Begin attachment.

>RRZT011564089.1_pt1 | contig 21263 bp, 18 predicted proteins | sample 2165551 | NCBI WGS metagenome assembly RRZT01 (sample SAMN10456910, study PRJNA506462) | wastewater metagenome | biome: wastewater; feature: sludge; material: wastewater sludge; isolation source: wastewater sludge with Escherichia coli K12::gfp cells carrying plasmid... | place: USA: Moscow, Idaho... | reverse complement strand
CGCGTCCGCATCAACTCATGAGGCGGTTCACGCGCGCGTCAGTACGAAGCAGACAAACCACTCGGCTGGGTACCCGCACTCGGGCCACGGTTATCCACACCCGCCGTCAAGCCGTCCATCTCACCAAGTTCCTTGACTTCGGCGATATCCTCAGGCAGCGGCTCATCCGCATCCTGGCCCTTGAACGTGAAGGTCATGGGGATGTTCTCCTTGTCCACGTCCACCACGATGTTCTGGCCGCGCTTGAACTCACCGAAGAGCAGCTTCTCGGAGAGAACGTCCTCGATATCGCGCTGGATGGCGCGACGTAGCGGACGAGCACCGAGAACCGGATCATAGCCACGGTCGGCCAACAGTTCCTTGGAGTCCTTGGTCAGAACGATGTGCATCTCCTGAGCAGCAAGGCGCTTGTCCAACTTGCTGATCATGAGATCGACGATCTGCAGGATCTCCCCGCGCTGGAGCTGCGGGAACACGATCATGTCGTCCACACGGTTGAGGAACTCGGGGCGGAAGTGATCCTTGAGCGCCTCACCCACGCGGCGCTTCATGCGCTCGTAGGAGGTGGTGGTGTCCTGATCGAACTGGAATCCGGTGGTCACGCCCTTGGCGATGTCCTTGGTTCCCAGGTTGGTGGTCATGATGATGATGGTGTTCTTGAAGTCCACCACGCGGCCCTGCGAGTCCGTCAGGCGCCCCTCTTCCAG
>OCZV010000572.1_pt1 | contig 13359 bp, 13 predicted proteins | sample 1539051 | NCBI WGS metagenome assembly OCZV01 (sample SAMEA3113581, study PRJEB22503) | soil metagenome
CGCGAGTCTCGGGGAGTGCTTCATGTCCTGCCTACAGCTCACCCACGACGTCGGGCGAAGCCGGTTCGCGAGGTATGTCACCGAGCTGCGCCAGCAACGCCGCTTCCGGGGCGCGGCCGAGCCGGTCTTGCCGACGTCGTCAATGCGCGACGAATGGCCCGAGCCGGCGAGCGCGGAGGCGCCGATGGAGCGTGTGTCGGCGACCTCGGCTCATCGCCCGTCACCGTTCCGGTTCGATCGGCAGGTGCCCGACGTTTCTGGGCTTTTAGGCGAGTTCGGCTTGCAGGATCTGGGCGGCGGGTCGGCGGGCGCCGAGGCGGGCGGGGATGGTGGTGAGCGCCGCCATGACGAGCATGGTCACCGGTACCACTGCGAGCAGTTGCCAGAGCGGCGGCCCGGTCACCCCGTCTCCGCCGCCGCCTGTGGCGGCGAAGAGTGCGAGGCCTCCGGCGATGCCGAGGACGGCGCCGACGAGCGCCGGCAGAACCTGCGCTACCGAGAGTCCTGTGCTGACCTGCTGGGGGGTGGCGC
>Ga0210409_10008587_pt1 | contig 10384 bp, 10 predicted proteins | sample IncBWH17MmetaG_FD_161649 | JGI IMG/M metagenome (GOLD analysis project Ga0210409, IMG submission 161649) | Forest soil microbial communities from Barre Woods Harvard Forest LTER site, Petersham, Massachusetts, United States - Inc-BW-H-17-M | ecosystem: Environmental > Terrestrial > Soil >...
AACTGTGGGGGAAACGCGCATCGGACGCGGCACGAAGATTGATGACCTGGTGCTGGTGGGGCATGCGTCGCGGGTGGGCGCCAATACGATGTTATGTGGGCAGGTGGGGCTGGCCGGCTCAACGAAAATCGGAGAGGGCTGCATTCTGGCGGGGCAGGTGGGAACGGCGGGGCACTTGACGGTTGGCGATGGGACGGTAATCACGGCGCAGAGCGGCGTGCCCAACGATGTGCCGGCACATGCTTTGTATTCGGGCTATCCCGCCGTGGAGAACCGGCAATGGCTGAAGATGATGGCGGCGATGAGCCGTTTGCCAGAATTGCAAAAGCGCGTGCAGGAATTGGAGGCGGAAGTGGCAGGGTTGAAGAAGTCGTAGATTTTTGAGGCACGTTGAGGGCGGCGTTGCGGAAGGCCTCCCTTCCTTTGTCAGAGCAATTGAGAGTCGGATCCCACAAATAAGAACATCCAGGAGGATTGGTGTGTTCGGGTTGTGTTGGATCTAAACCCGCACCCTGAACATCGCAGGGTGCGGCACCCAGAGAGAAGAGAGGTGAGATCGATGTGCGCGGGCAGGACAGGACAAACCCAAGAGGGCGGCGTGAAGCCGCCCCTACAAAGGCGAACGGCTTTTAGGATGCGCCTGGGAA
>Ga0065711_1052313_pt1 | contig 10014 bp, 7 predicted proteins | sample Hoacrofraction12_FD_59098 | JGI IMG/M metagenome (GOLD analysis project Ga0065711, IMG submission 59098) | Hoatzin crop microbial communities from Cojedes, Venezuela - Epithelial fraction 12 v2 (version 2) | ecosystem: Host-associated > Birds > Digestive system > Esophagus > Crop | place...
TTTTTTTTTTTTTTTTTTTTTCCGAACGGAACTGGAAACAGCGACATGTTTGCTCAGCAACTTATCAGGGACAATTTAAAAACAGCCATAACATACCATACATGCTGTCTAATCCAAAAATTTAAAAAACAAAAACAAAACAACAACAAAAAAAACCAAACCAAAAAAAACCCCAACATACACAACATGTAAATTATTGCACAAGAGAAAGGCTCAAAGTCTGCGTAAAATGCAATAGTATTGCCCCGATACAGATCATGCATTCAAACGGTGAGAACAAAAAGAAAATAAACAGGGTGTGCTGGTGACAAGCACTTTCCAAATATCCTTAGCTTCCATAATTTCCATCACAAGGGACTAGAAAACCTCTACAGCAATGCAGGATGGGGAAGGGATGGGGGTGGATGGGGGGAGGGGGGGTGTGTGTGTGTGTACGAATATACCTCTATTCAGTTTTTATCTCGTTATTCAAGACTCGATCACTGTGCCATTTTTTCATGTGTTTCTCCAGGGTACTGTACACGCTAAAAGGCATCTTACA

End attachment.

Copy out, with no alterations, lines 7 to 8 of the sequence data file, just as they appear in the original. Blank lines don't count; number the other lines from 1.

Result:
>Ga0065711_1052313_pt1 | contig 10014 bp, 7 predicted proteins | sample Hoacrofraction12_FD_59098 | JGI IMG/M metagenome (GOLD analysis project Ga0065711, IMG submission 59098) | Hoatzin crop microbial communities from Cojedes, Venezuela - Epithelial fraction 12 v2 (version 2) | ecosystem: Host-associated > Birds > Digestive system > Esophagus > Crop | place...
TTTTTTTTTTTTTTTTTTTTTCCGAACGGAACTGGAAACAGCGACATGTTTGCTCAGCAACTTATCAGGGACAATTTAAAAACAGCCATAACATACCATACATGCTGTCTAATCCAAAAATTTAAAAAACAAAAACAAAACAACAACAAAAAAAACCAAACCAAAAAAAACCCCAACATACACAACATGTAAATTATTGCACAAGAGAAAGGCTCAAAGTCTGCGTAAAATGCAATAGTATTGCCCCGATACAGATCATGCATTCAAACGGTGAGAACAAAAAGAAAATAAACAGGGTGTGCTGGTGACAAGCACTTTCCAAATATCCTTAGCTTCCATAATTTCCATCACAAGGGACTAGAAAACCTCTACAGCAATGCAGGATGGGGAAGGGATGGGGGTGGATGGGGGGAGGGGGGGTGTGTGTGTGTGTACGAATATACCTCTATTCAGTTTTTATCTCGTTATTCAAGACTCGATCACTGTGCCATTTTTTCATGTGTTTCTCCAGGGTACTGTACACGCTAAAAGGCATCTTACA